UW Madison's Van Hise Hall, where the jargon grows thick and the intrigues never end.
Barry Powell's A Land of Slaves
is an academic murder mystery with a difference. Unlike many academic novels, it makes thoroughly enjoyable reading, suffering none of the stylistic fatigue one comes to expect from novels written by professors. Powell's unique style, a kind of jerky subdued lyricism, hard-boiled in a way that's hard to pin down, keeps one turning the pages. His sleuth Raymond Birch is not so much sleuthing as harried into putting the broken pieces of the story into place, meanwhile exposing the layers upon layers of lies that made for the life of now dead art historian Wally Wills. The portrait of Wills is both sad and hilarious: that such a character could conduct a successful decades-long career in the pinched milieu of a modern art history department is stuff enough to wonder at, though the tale, as narrated, doesn't really seem farfetched.
Aside from being partial murder mystery, Powell's book can also count as academic satire. But again with a welcome difference. Protagonist Raymond Birch has far too much reality about him to be the mere straight man in another exposé of the excesses of theory. There aren't many passages here that directly satirize literary-academic cant. The few Powell offers are just enough to define the milieu.
One of these passages comes near the book's end. Beleaguered by academic infighting, still reeling from the unanswered questions of his best friend's death, Birch enters a darkened auditorium to listen to one of his peers deliver a paper at the international Oral Poetry conference. The speaker is already at the podium, mid-paper, and since Birch enters from the wrong door, a door abutting the stage, he quickly sits down in the front row:
"An impassionate person's passionate need to rebuild the text from within freed from authorial intention and reveling in the oceanic feminine that underlies the stiff (and stiffening) clarity of male cannibalistic gendered greed," the speaker, a elderly male, was saying.
Birch really wasn't feeling very well. He leaned his head forward on his knees and stared at the carpet. . . . [He] straightened up to gaze along the row of gilt chairs. He was startled to see that he was the only one sitting in the first ten rows. Nobody wanted to be too close to a speaker of this magnitude!
"While the modern scholar needs to make concessions," he was saying, "she or he has still to hang onto the hog or the hog is going to get lickety-split away down the path!"
"What is this shit anyway? What a croc of shit," Birch said under his breath but louder than he had intended.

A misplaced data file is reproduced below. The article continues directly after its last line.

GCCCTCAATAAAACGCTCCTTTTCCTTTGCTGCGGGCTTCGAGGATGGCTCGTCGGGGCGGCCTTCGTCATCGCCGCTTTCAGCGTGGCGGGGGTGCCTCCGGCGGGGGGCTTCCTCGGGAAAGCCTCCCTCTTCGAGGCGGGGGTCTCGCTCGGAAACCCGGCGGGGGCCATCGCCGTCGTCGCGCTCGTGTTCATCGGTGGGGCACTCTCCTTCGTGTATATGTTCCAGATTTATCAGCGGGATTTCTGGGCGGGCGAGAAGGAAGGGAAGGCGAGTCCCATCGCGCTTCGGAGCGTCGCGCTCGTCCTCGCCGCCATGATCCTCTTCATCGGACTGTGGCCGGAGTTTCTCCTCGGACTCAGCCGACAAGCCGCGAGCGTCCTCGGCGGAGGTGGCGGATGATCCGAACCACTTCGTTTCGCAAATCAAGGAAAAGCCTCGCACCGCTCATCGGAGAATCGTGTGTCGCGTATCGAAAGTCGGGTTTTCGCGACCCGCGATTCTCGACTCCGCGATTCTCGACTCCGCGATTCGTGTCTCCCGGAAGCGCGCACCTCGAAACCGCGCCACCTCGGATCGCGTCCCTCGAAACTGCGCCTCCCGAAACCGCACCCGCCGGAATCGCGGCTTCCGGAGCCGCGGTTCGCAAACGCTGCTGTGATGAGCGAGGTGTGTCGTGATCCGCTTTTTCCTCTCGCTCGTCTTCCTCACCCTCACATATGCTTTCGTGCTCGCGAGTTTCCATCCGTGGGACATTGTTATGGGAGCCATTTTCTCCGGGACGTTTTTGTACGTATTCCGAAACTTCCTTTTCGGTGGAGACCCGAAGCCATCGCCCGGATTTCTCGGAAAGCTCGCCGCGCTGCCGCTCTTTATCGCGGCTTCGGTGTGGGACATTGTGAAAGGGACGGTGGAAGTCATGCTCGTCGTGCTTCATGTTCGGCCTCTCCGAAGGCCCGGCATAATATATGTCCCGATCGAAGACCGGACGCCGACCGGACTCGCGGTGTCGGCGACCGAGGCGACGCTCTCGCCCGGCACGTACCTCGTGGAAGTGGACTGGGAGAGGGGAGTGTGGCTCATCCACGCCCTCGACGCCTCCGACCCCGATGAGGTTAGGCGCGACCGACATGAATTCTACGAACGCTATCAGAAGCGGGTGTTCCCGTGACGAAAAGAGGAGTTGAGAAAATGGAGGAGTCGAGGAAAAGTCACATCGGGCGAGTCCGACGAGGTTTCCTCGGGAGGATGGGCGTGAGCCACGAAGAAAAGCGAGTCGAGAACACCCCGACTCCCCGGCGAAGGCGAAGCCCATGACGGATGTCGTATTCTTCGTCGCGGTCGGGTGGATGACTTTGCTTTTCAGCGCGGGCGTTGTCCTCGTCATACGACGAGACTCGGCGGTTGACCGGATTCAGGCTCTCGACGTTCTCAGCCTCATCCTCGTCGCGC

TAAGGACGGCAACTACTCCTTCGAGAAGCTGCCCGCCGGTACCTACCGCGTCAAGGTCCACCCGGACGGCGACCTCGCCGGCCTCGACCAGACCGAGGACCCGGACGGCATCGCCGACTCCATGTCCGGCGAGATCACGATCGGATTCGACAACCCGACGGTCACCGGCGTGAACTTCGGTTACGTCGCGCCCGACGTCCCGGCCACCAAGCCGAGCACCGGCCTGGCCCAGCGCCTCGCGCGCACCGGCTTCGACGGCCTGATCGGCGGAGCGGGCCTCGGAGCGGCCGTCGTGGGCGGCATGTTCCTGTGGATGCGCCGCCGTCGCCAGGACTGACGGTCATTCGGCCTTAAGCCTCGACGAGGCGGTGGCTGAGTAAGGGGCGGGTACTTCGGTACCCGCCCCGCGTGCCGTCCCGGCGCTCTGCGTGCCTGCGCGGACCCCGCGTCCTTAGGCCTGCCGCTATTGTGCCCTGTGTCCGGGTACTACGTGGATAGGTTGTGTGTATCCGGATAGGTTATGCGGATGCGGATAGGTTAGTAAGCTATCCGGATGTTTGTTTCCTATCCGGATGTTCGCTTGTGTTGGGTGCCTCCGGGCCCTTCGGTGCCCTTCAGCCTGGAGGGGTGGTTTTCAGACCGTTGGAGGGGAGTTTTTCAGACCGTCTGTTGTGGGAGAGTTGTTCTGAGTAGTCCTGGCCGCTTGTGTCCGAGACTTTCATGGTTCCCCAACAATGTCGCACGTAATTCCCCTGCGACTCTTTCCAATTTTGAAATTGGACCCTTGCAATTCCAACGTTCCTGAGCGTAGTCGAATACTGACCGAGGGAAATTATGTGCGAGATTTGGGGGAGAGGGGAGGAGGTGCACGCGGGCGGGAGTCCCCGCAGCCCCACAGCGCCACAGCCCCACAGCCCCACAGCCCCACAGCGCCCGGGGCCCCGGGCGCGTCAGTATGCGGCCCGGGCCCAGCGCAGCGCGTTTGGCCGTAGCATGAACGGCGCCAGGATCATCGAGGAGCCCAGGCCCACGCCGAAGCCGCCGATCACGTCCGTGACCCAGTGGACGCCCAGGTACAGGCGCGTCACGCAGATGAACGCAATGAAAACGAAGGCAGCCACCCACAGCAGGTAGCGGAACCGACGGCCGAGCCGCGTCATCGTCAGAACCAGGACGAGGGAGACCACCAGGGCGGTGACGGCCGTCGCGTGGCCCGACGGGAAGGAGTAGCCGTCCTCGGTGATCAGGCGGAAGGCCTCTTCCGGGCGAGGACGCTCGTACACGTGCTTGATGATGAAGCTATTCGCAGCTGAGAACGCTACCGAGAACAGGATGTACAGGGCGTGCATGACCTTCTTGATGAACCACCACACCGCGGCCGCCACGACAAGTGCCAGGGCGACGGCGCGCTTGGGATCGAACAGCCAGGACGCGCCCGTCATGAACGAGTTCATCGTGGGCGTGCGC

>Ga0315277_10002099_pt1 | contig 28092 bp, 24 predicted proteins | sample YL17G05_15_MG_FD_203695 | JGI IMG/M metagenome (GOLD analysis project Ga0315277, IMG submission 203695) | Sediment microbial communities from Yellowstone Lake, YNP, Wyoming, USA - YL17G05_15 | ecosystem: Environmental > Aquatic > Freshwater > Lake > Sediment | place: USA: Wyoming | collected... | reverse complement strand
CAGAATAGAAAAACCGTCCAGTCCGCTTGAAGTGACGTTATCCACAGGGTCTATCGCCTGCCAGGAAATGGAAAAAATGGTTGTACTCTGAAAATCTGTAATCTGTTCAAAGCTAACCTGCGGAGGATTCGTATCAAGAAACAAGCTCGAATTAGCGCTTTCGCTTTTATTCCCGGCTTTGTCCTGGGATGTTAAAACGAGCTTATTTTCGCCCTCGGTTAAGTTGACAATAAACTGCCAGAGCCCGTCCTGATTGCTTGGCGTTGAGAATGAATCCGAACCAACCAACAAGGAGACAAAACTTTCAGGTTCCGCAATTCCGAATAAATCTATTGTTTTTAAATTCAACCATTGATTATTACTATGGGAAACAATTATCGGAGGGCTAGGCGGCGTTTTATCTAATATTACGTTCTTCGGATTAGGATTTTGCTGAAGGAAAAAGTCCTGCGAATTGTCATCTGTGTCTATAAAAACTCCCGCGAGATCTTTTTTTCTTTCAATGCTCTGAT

Oh my God, what if somebody heard?
The mendacities of academia are legion, and here both the speaker and Birch are implicated (though the speaker is obviously implicated on many more levels than Birch). Birch is attending the conference to keep up appearances among colleagues set upon ousting him from his department. But he has a tic that comes with his feverish and introspective character: he occasionally thinks out loud. Such a tic can be a real problem for anyone trying to maneuver academic politics.
Luckily, as I say, Powell doesn't use up many pages in A Land of Slaves
transcribing the slavish kinds of discourse now common in humanities. This shows a wise restraint on his part. Anyone who's been in these departments, after all, has already seen more than enough such obsequious pandering. Rather, the all-encompassing political correctitude of the academy is taken as background, and Powell's characters come to life in their often hopeless struggles to make careers on such a degraded stage.
As an alum of the university where the action is set (the University of Wisconsin-Madison) I can attest to Powell's skill at evoking environment. He's particularly good at describing the lakeside paths and neighborhoods and student union, as well as the oppressiveness of the building where the university's language departments are housed. There is also the 666 Club, which was in reality the 602 Club (is it still there?). I suspect A Land of Slaves
is in large part a roman à clef, but since I'm not familiar with the classics and art departments there in recent years, I'm not sure who most of Powell's characters echo, or who they might be composites of. I'm pretty sure, however, about the models for Wally Wills and Raymond Birch. I believe Powell has taken events of the early 1990s and recast them in the late 2000s. The man Wally Wills is based on--I believe I sat in on some of his lectures on Greek vase painting in the 1980s. I've no idea however if the real scholar's death unwove anything like the tapestry of lies that Raymond Birch unweaves in the novel. And did I possibly, around 1986, take first semester classical Greek with the woman Audrey Winter is based on?
But these identifications are mostly beside the point. Powell's novel is a novel, and I think most readers, familiar or not with Madison, Wisconsin, will find it a fascinating portrait of pathological lying, art collecting, small-time drug dealing, lousy police work, and (of course) academic slavishness--besides finding it a compelling work of narrative, executed in a new narrative voice I'd be happy to hear more of. A Land of Slaves
is available in print and Kindle versions at Amazon.